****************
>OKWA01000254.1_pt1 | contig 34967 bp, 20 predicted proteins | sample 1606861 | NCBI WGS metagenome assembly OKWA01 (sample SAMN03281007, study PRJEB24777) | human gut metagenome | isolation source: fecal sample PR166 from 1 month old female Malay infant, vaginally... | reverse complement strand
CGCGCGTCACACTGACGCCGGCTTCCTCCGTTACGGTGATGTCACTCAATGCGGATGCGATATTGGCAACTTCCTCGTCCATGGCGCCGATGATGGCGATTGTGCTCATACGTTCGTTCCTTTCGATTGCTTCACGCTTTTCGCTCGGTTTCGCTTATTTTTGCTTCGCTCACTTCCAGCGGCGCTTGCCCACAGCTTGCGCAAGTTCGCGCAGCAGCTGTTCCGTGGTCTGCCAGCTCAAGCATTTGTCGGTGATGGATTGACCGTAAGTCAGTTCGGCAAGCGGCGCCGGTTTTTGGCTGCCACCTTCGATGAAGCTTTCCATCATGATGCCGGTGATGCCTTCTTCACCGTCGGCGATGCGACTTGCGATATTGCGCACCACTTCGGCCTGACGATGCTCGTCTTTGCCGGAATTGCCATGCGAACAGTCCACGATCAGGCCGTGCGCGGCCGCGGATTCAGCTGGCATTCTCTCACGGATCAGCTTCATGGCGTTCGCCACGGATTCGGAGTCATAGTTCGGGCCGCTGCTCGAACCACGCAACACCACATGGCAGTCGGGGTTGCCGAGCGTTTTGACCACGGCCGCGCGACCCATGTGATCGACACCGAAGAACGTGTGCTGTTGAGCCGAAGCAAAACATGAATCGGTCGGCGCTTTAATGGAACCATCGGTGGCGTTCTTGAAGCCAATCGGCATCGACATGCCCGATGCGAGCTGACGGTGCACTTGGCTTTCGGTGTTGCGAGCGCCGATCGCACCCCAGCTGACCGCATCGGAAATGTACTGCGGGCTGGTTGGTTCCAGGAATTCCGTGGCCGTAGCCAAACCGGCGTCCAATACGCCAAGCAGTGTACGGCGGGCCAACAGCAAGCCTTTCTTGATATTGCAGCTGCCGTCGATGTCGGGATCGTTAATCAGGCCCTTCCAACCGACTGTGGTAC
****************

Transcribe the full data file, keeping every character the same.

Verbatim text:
>OKWA01000254.1_pt1 | contig 34967 bp, 20 predicted proteins | sample 1606861 | NCBI WGS metagenome assembly OKWA01 (sample SAMN03281007, study PRJEB24777) | human gut metagenome | isolation source: fecal sample PR166 from 1 month old female Malay infant, vaginally... | reverse complement strand
CGCGCGTCACACTGACGCCGGCTTCCTCCGTTACGGTGATGTCACTCAATGCGGATGCGATATTGGCAACTTCCTCGTCCATGGCGCCGATGATGGCGATTGTGCTCATACGTTCGTTCCTTTCGATTGCTTCACGCTTTTCGCTCGGTTTCGCTTATTTTTGCTTCGCTCACTTCCAGCGGCGCTTGCCCACAGCTTGCGCAAGTTCGCGCAGCAGCTGTTCCGTGGTCTGCCAGCTCAAGCATTTGTCGGTGATGGATTGACCGTAAGTCAGTTCGGCAAGCGGCGCCGGTTTTTGGCTGCCACCTTCGATGAAGCTTTCCATCATGATGCCGGTGATGCCTTCTTCACCGTCGGCGATGCGACTTGCGATATTGCGCACCACTTCGGCCTGACGATGCTCGTCTTTGCCGGAATTGCCATGCGAACAGTCCACGATCAGGCCGTGCGCGGCCGCGGATTCAGCTGGCATTCTCTCACGGATCAGCTTCATGGCGTTCGCCACGGATTCGGAGTCATAGTTCGGGCCGCTGCTCGAACCACGCAACACCACATGGCAGTCGGGGTTGCCGAGCGTTTTGACCACGGCCGCGCGACCCATGTGATCGACACCGAAGAACGTGTGCTGTTGAGCCGAAGCAAAACATGAATCGGTCGGCGCTTTAATGGAACCATCGGTGGCGTTCTTGAAGCCAATCGGCATCGACATGCCCGATGCGAGCTGACGGTGCACTTGGCTTTCGGTGTTGCGAGCGCCGATCGCACCCCAGCTGACCGCATCGGAAATGTACTGCGGGCTGGTTGGTTCCAGGAATTCCGTGGCCGTAGCCAAACCGGCGTCCAATACGCCAAGCAGTGTACGGCGGGCCAACAGCAAGCCTTTCTTGATATTGCAGCTGCCGTCGATGTCGGGATCGTTAATCAGGCCCTTCCAACCGACTGTGGTAC